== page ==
Peer Feedback


As @Daniel_Eos and I evaluated progress in my Y6 pupils’ books one autumnal aftertoon, we found ourselves asking the same question over and over again… ‘What impact is teacher marking and written feedback having on pupil progress?’ The answer was simple, very little!

Given that the findings of The Sutton Trust show feedback to have high impact, where was I going wrong? Was the quality of my written feedback to blame? Was it the quality of pupils responses and the time given to this that was failing? Or was it a combination of the two?


@Daniel_Eos found this on Twitter (source unknown) and we decided to adapt it slightly and use as tool for pupil response time.


This left me to consider the quality of feedback that the children were receiving through written comments in their books. Over the coming days, I conducted a vast amount of reading on this matter. A common theme quickly emerged; peer feedback.

Having seen the impact of Critique at Hartsholme Academy, and with child-directed learning/metacognition high on my agenda, I decided to focus my efforts here.

I stumbled across the idea of TAG on Twitter (original source unknown). This seemed to provide a basic structure for pupils to provide peer feedback.


The next step was to provide children with a criteria to provide feedback against. In my NQT year, I remember asking my Y2 class at the time to ‘write something positive in a peers book’… Only to find one child had written ‘I love you’ in another pupils book… Nice but not particularly helpful!

@Daniel_Eos, @crizzlerizzle and I developed the following. Y6 were writing narrative poems at the time. We now develop one of these for every genre that we teach and this goes into the pupils’ books at the start of the ‘block/genre/unit/whatever the government say we are supposed to call it these days’. This provides the children with a criteria to provide feedback against.


Every time a pupil produces a piece of work, they ask another pupil to TAG it. They then use the DIRT tool to improve their work based upon the feedback given. As a teacher, I have provided feedback on the quality of feedback if and when needed.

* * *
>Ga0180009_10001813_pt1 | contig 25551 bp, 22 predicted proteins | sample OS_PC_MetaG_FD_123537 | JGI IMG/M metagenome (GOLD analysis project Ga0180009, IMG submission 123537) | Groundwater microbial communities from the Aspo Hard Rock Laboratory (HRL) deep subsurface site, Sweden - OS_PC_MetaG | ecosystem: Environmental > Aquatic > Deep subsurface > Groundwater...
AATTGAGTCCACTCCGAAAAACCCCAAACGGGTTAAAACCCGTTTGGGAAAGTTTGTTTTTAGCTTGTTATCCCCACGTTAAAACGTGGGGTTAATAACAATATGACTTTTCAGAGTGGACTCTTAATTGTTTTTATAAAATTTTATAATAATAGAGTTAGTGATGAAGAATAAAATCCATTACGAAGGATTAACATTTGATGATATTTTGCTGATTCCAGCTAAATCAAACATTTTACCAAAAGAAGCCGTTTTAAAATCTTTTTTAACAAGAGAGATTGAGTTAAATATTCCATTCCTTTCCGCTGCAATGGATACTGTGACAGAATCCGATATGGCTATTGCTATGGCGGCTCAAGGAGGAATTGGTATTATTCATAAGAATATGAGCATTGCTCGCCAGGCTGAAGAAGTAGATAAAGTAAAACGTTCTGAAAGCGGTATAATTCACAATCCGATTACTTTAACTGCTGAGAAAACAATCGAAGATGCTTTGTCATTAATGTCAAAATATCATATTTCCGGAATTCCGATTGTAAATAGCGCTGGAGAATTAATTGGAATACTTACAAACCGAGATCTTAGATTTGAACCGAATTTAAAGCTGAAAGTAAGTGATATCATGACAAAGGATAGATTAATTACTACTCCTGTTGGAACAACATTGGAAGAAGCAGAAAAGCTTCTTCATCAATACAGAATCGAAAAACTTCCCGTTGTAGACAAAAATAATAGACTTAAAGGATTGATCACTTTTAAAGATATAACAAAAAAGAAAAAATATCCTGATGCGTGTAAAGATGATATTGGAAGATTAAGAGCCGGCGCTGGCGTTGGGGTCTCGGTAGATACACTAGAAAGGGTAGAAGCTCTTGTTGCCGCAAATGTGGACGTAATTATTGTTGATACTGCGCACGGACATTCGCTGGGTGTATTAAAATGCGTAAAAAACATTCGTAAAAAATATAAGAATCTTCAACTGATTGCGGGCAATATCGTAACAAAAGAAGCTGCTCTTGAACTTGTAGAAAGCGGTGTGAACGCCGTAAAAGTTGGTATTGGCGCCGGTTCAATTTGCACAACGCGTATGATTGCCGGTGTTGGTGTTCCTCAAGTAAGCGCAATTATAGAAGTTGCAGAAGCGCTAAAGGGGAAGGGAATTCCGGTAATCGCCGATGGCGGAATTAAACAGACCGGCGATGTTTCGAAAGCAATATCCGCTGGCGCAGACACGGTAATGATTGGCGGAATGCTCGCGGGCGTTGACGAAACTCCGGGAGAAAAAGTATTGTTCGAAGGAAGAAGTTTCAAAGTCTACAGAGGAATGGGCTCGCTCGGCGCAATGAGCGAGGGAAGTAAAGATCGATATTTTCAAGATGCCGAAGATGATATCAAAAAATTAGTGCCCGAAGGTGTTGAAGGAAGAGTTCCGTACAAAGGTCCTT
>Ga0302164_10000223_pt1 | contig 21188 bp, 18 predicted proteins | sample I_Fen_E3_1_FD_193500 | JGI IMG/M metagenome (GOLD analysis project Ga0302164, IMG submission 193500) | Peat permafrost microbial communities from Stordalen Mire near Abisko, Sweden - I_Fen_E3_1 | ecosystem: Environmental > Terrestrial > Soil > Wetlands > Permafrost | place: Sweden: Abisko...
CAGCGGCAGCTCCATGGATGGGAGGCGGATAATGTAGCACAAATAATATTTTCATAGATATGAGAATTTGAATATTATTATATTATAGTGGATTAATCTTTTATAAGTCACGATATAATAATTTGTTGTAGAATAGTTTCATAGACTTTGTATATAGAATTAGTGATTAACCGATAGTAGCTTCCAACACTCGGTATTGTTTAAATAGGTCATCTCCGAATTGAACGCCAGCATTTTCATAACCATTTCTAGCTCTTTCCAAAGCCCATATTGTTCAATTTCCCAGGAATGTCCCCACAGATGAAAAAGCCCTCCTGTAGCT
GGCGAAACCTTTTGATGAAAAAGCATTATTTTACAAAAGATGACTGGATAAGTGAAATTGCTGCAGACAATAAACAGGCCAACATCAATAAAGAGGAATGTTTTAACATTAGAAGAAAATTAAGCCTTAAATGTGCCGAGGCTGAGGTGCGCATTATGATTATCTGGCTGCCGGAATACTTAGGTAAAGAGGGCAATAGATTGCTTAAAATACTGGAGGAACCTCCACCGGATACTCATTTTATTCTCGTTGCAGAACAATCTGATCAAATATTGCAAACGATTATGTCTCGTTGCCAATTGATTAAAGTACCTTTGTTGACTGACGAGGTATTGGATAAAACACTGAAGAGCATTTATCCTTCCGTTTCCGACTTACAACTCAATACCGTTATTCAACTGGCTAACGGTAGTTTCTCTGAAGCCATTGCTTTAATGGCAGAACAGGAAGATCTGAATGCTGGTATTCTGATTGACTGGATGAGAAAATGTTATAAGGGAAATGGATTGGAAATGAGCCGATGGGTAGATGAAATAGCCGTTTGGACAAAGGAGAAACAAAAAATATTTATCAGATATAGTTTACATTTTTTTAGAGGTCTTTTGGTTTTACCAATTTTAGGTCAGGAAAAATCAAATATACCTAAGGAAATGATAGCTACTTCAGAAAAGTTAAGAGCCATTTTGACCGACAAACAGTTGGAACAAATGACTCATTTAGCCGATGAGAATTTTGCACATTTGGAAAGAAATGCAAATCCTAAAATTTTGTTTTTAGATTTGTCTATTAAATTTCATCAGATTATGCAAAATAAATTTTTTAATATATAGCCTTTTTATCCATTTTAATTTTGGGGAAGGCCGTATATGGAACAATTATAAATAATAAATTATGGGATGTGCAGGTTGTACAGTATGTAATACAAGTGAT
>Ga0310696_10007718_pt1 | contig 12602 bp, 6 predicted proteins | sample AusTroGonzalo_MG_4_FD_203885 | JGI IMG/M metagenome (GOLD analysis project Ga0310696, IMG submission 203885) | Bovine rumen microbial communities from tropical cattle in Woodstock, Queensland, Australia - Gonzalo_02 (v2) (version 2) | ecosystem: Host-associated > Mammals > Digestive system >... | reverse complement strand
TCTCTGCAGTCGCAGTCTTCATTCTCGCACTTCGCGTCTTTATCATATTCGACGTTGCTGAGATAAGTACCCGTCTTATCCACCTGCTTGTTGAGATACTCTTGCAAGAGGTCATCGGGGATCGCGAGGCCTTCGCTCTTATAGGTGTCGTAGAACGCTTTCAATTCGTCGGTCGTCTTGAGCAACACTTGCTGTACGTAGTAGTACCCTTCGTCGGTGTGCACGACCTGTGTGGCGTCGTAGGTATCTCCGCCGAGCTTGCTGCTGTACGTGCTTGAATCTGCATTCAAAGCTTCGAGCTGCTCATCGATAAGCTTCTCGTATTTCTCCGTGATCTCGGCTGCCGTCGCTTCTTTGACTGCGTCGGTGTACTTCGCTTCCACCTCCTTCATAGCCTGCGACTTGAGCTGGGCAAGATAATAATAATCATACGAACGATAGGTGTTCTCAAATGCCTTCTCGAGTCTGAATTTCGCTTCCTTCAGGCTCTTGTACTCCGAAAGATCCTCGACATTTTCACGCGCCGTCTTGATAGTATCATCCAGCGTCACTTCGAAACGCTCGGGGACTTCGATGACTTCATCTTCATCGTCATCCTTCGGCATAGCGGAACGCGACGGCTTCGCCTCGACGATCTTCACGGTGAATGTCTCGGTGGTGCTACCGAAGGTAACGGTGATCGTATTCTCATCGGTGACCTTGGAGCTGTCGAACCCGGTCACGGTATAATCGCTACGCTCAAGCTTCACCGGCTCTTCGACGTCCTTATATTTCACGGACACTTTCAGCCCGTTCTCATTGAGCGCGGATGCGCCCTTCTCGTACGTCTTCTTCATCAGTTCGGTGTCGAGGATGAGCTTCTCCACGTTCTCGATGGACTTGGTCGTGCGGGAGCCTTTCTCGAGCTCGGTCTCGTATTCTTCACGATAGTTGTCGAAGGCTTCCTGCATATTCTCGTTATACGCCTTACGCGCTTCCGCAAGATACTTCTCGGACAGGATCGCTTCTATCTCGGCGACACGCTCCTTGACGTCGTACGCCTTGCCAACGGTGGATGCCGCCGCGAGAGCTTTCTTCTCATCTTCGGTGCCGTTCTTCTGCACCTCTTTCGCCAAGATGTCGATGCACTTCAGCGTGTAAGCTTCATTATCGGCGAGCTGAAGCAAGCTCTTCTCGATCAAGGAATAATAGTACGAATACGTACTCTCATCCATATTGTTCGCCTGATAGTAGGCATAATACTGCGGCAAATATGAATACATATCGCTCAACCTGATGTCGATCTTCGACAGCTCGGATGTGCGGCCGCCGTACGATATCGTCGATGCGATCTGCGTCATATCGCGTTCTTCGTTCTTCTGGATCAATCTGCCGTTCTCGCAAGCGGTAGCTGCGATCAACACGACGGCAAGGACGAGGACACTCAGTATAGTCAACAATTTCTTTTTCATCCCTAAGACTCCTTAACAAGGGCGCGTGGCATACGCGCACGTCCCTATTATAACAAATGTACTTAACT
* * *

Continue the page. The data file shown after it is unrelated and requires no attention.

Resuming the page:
Four weeks on from the implementation of this and the impact has been staggering! Evidence in books shows large numbers of ‘level 3’ writers producing independently written ‘level 4’ pieces of work. Children are showing a greater understanding of writing and genre in the feedback they are giving and they are responding to feedback in a way that is enabling them to move their own learning forward. I believe that children have risen to the challenge of being empowered to improve each other’s work. Moreover, expectations (across the attainment range) have risen.

Here is one example of the poetry produced. This pupil achieved this outcome by responding positively to peer feedback.


I have been blown away. As a result, my next challenge is to develop a similar system for peer feedback in reading and math.


2 comments on “Peer Feedback

  1. Craig Richards says:

    The fact that the children are talking about ‘TAGging’ work after such a short time is testament to these strategies. Some children in my class struggled initially, but the use if the sentence starters and seeing WAGOLLs in one another’s books had brought this on. We’ve planned on children using TAG and DIRT as groups to self assess news reports this week as a way of using them in a slightly different context. I’m definitely a fan of this!

    The writing guide has proved successful as I planned a weeks writing where we did not use this. The work produced was not of as high standard as the poetry and children in my class created something similar on scrap paper, on tables, sugar paper and whiteboards to support them with their final writing outcome.

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